William Summer Johnson (February 24, 1913 – August 19, 1995) was an American chemist and teacher.

From 1940 to 1958, Johnson was an instructor and then professor at the University of Wisconsin–Madison. In 1958, he moved to Stanford University in California where he spent the remainder of his scientific career. He did important research in the artificial production of steroids and was awarded the National Medal of Science in 1987.

The Lemieux–Johnson oxidation, in which an olefin is converted into two aldehyde or ketone fragments, is named after him and Raymond Lemieux.[1]




  1. ^ Pappo, R.; Allen, Jr., D. S.; Lemieux, R. U.; Johnson, W. S. (1956). "Notes - Osmium Tetroxide-Catalyzed Periodate Oxidation of Olefinic Bonds". The Journal of Organic Chemistry. 21 (4): 478–479. doi:10.1021/jo01110a606.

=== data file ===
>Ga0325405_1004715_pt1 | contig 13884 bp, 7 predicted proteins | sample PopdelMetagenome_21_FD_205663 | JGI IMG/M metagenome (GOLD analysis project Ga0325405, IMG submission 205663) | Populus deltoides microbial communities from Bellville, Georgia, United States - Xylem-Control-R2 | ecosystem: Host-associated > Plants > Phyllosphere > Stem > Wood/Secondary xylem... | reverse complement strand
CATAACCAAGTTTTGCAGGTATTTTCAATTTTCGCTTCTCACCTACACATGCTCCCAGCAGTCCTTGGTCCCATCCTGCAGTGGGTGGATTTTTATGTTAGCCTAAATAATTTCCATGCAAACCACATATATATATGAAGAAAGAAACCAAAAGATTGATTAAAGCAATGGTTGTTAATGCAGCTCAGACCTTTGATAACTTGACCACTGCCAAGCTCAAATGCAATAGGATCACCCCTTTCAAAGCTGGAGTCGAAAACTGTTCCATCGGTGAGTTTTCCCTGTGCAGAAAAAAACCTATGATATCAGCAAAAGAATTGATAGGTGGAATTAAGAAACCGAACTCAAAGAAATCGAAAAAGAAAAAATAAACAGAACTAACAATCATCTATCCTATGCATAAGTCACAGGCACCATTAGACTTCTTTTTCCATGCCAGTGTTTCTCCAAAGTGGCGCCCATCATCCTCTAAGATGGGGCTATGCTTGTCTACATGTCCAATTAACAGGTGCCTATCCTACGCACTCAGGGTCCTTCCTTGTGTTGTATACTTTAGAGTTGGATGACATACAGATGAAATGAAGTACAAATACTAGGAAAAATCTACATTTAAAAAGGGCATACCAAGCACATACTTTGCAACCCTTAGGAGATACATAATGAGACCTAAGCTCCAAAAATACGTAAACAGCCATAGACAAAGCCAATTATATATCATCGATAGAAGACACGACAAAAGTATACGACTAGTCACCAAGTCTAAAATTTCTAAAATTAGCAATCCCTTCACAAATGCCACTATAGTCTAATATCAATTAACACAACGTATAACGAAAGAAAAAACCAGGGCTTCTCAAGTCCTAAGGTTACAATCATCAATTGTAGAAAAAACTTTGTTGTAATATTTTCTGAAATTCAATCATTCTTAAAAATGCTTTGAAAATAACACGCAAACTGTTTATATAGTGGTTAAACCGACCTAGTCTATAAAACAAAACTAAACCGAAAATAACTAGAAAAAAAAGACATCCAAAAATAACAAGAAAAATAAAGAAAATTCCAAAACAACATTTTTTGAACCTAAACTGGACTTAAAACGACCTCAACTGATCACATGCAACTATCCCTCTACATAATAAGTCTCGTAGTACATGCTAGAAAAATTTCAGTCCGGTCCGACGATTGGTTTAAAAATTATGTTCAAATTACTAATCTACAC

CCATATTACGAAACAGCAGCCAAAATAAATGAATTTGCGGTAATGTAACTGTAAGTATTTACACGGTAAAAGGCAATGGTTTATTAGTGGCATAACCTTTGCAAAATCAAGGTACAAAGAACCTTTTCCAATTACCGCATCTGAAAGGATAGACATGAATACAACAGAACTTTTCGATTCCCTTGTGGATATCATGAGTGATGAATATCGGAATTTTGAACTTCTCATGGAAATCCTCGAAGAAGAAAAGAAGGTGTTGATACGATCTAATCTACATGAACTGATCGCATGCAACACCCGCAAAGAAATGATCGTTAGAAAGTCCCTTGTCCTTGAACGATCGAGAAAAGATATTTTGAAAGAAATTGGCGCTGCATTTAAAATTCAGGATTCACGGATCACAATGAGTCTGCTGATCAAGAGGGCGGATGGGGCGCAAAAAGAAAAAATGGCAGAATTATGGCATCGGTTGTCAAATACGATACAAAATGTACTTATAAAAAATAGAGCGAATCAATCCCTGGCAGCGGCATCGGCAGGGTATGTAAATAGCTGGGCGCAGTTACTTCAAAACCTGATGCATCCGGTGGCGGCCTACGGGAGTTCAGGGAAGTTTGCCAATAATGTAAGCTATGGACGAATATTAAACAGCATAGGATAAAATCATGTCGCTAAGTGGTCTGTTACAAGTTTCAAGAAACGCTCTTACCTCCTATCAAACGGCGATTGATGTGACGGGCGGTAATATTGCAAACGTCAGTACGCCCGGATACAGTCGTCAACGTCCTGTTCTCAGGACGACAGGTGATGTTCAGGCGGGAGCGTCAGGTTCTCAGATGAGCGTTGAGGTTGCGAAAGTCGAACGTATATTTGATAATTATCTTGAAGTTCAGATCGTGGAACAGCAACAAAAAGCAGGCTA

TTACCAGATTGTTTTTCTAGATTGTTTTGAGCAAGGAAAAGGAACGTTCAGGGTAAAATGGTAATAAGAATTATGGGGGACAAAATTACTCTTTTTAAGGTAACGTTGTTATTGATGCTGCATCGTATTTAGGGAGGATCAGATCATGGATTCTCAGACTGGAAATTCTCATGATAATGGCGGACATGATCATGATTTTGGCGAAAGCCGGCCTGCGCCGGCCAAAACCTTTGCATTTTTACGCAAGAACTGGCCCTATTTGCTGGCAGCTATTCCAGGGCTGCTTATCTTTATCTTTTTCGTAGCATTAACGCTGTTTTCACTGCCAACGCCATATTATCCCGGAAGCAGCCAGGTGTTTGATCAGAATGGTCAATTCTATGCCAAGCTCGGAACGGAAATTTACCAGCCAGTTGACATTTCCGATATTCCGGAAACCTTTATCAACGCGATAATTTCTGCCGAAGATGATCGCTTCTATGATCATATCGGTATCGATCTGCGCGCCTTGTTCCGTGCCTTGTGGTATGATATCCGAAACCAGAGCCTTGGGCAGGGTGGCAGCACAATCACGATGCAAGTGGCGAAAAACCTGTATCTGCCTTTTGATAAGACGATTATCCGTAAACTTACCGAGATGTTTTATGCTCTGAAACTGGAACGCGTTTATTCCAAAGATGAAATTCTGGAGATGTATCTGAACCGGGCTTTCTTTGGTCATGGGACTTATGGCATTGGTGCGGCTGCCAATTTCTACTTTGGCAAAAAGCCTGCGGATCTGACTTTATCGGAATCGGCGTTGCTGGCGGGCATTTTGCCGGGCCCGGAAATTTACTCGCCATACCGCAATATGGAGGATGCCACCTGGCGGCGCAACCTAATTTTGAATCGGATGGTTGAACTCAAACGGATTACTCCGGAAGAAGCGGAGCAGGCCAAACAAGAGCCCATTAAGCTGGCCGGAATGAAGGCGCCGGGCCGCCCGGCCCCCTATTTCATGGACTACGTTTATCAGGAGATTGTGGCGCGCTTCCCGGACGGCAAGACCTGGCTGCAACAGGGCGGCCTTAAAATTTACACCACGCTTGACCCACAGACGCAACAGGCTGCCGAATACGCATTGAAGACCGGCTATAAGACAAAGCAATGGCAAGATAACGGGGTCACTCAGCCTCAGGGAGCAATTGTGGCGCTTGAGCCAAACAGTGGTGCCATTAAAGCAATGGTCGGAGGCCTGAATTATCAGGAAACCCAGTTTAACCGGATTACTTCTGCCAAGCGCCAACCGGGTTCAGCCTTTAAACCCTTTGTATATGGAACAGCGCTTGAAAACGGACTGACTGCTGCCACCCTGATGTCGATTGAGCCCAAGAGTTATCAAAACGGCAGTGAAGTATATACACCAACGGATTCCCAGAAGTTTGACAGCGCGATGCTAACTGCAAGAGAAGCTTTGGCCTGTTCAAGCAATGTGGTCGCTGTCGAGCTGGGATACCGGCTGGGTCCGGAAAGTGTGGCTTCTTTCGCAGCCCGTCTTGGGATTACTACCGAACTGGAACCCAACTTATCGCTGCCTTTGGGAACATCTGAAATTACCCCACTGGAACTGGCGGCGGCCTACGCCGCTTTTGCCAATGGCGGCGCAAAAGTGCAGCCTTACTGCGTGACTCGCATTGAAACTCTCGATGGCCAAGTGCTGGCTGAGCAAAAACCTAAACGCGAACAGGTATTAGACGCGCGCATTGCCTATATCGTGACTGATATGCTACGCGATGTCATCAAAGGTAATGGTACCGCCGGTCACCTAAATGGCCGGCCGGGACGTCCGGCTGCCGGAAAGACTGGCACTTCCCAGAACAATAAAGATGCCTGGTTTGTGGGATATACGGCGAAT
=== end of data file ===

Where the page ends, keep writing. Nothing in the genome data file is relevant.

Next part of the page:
2. ^ "William Summer Johnson Department of Chemistry". Stanford Chemistry. Stanford University. Retrieved 22 January 2018.
  3. ^ "Arthur C. Cope Award". ACS. Retrieved 19 January 2015.
  4. ^ "Tetrahedron Prize for Creativity in Organic Chemistry or Bioorganic & Medicinal Chemistry". Elsevier. Archived from the original on 9 September 2014. Retrieved 28 January 2015.